By Mike Markowitz for CoinWeek …..
Perhaps one reason for the comparatively small interest in Greek coins in the country is the difficulty of understanding their inscriptions. This difficulty is not as great as might be supposed… (Pennington, 1)
MODERN AMERICAN COINS are required by law to include quite a lot of text.
For example, the obverse (“heads”) of the current half dollar has 23 characters of inscription, and the reverse (“tails”) bears an incredible 44 characters. The current British 10 pence coin bears 22 characters on the obverse and just eight (spelling out the denomination: “TEN PENCE”) on the reverse.
In contrast, ancient Greek coins are remarkably laconic.
Many bear no inscription at all — the technical numismatic term for this (from Greek, of course!) is “anepigraphic”. We can only guess at the level of literacy in the ancient Greek-speaking world. By one estimate, about five to 10 percent of the adult male population could read and write (Harris, 114). Several non-Greek societies (Celtic, Semitic, and Persian) used Greek letters for their coin inscriptions. Ancient Greek coin inscriptions are all written in “capital” letters; lower case letters were a post-Classical development used mainly in manuscripts. There were usually no spaces between words.
The earliest inscription on a Greek coin dates from about 600 BCE on an electrum stater (about 14 grams) of Ephesus in Asia Minor. A grazing stag adorns the oblong coin below the words, in archaic Greek characters: ΦANOΣ EMI ΣHMA (FANOS EMI SEMA) – “I am the badge of Phanes.” On Harlan J. Berk’s list of the 100 Greatest Ancient Coins, this rare piece is #61 (Berk, 18).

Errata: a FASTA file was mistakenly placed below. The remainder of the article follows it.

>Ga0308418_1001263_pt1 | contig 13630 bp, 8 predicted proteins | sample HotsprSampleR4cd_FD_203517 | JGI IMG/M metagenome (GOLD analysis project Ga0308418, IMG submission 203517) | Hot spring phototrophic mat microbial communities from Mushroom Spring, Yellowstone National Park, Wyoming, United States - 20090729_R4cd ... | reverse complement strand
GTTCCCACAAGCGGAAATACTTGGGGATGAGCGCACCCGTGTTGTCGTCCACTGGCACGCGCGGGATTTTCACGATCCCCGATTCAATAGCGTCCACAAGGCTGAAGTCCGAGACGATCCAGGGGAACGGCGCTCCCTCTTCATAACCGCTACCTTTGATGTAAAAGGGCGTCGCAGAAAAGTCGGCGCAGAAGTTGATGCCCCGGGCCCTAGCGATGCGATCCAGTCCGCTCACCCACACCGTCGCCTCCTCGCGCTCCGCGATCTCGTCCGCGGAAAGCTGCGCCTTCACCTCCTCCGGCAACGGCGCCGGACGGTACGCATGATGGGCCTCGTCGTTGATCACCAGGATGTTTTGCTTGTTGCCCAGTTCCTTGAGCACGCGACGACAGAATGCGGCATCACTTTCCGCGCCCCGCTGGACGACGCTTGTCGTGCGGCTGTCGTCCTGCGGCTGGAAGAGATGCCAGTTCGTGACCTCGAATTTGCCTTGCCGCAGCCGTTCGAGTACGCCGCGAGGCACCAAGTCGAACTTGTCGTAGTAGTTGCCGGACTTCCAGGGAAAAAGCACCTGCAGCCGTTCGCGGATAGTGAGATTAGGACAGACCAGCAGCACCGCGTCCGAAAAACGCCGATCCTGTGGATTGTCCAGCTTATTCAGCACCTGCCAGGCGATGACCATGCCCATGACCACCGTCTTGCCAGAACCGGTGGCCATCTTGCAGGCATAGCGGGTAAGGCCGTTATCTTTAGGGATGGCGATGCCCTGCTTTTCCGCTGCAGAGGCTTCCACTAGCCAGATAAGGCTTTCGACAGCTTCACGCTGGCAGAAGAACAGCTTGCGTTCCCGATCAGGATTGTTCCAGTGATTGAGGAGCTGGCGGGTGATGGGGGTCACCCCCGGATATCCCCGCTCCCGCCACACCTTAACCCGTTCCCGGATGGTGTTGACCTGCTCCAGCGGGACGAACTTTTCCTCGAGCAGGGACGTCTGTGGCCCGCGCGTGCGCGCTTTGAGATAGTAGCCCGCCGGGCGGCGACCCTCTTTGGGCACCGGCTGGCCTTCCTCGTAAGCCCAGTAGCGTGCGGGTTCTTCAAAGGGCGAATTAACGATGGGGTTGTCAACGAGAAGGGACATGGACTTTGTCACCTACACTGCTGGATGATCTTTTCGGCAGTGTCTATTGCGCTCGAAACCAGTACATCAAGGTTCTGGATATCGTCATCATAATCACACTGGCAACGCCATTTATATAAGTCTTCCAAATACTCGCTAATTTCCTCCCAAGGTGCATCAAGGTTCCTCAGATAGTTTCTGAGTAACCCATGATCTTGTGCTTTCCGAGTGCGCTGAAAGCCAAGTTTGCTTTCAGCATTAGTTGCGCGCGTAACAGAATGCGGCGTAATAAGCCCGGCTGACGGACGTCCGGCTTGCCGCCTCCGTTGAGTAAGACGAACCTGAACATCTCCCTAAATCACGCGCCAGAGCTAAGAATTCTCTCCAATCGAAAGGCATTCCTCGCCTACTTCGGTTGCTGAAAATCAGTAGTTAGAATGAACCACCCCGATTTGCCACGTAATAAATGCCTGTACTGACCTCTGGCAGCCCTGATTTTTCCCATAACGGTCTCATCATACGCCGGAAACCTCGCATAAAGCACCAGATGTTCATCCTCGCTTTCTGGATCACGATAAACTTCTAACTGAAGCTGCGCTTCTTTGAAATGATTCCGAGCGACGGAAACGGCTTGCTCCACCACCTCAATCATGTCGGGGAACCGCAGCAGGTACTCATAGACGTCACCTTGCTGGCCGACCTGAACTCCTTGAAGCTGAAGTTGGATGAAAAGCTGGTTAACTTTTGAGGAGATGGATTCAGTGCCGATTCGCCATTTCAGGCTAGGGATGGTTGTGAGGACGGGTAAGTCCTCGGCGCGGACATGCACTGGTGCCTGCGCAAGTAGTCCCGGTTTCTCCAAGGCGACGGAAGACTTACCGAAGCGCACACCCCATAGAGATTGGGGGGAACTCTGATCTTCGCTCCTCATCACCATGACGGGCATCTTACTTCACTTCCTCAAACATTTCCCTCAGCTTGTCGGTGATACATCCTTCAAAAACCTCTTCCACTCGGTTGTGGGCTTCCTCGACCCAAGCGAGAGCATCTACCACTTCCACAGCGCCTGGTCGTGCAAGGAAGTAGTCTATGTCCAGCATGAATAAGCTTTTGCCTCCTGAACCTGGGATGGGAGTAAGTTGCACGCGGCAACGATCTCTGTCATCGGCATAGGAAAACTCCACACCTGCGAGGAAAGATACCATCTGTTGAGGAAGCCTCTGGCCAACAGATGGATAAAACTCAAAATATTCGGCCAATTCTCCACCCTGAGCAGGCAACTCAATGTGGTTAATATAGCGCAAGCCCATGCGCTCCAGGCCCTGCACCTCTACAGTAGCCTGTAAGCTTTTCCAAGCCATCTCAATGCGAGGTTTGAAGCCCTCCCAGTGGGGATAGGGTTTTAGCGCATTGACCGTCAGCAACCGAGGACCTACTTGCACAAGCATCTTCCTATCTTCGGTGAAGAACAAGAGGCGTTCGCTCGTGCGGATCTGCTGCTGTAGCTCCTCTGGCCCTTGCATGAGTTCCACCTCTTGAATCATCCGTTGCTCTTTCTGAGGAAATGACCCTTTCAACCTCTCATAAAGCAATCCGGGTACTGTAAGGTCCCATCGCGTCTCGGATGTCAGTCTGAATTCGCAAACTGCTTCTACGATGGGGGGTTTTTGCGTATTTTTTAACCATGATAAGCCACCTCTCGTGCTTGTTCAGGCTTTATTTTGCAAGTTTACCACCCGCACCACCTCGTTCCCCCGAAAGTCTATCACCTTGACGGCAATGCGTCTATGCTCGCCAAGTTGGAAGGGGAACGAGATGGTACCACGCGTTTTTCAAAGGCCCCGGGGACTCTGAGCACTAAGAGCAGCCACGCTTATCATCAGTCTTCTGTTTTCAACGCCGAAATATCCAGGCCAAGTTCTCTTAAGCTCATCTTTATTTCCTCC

We have no idea who Phanes was.
This enigmatic coin is a “speaking artifact” – an ancient inscribed object that refers to itself. The most famous speaking artifact is the “Cup of Nestor”, an eighth-century BCE wine cup found in 1954, bearing one of the earliest known inscriptions in the Greek language. The three-line inscription begins: “I am the cup of Nestor, good for drinking.” Both the coin and the cup inscriptions are “retrograde” — reading from right to left. Greeks borrowed their alphabet from the Phoenicians, who wrote from right to left like the Hebrews. Only later did the Greeks settle on reading from left to right, as we do today in English.